Cryptography is a very old subject in History and while many people concentrate on the Computer Age cryptosystems, quite a few people can be interested in older cryptosystems like oldish ciphermachines (Enigma and Purple come to mind) or even ancien paper-and-pencil based ones (ADFGVX and others). Do we want discussion about these as well?
I think it would be tragic if this site were to focus only on Modern Crypto. There are so many interesting ideas in the older cryptosystems, and this is truly the best arena out there for such questions.
Besides, would it hurt the site? I think not - I think CryptSE will only benefit from encompassing all cryptography.
I think questions about older systems may be acceptable as long as they are "tell me about X" and not "let's talk about X".
To make this a strong site, we will have to ask and answer good questions about cryptography. As tempting as it may be to allow borderline questions, we'll have to remember that future visitors to the site will use existing open questions as justification for new ones. Accepting a weaker question because it expands the base knowledge of the site is an invitation to a stream of similarly weak questions.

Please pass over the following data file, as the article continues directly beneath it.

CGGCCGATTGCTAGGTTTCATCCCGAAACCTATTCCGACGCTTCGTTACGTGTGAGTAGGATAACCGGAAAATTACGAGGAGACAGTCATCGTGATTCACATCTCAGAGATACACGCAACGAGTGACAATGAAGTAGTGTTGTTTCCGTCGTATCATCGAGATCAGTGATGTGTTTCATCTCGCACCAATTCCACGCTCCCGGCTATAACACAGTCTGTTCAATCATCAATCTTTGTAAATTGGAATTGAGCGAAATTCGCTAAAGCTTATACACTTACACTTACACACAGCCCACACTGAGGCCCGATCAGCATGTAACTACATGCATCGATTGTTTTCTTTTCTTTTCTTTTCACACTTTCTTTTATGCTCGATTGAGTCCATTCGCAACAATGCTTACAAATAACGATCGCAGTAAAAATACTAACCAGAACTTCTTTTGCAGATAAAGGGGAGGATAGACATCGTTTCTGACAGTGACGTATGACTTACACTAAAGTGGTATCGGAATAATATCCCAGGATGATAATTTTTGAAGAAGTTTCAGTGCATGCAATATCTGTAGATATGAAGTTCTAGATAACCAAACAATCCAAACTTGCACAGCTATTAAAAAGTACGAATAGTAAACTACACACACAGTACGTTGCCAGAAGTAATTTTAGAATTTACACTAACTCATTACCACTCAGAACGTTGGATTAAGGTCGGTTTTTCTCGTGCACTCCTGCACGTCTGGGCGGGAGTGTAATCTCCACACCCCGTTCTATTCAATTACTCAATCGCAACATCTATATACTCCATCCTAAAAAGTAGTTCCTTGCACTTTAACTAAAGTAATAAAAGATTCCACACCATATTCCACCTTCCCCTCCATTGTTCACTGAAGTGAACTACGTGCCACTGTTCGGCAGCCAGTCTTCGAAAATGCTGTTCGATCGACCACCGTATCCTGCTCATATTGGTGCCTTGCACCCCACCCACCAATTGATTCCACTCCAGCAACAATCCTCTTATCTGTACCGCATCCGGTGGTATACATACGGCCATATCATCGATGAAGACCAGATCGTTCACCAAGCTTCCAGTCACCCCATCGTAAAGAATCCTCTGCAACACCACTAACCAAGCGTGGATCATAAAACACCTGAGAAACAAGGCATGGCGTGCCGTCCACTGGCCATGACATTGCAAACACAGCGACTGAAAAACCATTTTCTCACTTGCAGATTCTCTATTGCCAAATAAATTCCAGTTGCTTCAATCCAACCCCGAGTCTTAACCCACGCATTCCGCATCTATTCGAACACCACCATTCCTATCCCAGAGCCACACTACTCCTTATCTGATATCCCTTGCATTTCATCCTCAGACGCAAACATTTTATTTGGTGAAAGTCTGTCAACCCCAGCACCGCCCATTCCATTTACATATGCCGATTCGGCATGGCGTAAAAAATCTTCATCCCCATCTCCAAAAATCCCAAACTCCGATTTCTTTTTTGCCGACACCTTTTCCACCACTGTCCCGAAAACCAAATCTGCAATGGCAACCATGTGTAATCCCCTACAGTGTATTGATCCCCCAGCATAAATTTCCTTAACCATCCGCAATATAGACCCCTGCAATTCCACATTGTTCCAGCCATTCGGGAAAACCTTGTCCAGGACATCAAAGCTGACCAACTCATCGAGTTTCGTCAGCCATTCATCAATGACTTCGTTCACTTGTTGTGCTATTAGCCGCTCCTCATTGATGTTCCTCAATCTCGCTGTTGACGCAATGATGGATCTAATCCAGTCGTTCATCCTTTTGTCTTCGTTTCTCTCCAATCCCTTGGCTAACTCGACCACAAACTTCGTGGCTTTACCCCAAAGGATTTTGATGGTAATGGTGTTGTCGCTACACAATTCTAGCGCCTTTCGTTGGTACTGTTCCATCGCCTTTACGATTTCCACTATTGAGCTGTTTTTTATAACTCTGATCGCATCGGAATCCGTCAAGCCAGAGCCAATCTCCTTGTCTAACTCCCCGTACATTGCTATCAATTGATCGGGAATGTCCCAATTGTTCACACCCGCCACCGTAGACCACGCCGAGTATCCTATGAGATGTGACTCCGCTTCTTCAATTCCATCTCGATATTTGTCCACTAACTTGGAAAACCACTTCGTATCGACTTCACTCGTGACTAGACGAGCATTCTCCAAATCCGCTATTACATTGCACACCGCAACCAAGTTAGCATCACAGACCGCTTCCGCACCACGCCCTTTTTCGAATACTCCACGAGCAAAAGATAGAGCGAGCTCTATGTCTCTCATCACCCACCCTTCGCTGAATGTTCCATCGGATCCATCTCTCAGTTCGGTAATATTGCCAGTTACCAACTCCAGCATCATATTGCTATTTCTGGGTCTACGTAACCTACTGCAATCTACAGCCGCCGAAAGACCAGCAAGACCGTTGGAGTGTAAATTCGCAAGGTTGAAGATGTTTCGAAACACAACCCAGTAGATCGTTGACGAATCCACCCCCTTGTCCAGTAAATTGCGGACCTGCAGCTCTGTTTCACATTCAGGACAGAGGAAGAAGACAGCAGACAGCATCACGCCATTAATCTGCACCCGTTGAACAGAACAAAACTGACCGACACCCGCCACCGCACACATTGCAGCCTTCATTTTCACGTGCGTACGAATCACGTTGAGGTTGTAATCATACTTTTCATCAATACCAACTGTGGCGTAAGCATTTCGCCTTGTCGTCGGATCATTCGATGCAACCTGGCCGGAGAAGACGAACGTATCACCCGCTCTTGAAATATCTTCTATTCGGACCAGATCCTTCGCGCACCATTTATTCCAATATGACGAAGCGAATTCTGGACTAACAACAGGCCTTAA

I agree with Paŭlo that the Playfair question seems to be a good one, and if we can get more questions about older systems that are also good questions for an SE site, then I would vote them up as well.
I find the historic questions interesting and nominally relevant and I definitely would like them to be part of the site.
But I'm sure I'm not the only intermediate-level enthusiast professional who's a little bit annoyed with the undue depth of coverage which is often devoted to pre-digital cryptography, seemingly at the expense of the far more relevant modern topics. No doubt it's much easier to make this material approachable when you can relate it to non-programmers with a pencil and paper, so more of it gets written.
So let's just make sure the stuff of the past doesn't overwhelm the discussion to the point that it obscures the knowledge about current and future cryptography.